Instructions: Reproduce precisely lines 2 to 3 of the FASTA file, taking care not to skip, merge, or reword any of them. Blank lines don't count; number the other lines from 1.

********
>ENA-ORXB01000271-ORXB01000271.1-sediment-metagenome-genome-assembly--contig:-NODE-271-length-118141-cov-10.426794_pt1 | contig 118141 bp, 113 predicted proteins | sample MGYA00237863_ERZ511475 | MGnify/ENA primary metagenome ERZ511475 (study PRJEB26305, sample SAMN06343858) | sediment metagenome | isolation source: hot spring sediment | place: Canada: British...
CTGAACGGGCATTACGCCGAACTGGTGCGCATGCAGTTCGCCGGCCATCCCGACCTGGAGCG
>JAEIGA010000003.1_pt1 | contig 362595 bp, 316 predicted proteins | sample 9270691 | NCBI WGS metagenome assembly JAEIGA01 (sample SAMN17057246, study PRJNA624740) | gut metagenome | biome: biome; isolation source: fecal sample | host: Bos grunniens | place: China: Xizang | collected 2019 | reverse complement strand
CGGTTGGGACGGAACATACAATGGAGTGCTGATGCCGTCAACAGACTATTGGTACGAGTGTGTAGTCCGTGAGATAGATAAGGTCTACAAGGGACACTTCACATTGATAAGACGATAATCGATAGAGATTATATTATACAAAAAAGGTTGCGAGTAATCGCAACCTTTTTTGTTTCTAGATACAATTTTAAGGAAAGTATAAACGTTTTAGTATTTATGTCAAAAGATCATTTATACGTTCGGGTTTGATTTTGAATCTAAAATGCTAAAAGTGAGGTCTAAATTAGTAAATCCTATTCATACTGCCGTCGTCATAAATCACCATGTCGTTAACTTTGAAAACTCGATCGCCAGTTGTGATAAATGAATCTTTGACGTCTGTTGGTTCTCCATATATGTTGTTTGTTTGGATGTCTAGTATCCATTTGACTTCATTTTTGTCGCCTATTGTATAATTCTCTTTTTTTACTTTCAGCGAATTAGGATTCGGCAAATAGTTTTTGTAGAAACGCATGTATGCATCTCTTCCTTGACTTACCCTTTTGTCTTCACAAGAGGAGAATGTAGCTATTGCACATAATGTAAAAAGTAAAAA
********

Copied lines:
CTGAACGGGCATTACGCCGAACTGGTGCGCATGCAGTTCGCCGGCCATCCCGACCTGGAGCG
>JAEIGA010000003.1_pt1 | contig 362595 bp, 316 predicted proteins | sample 9270691 | NCBI WGS metagenome assembly JAEIGA01 (sample SAMN17057246, study PRJNA624740) | gut metagenome | biome: biome; isolation source: fecal sample | host: Bos grunniens | place: China: Xizang | collected 2019 | reverse complement strand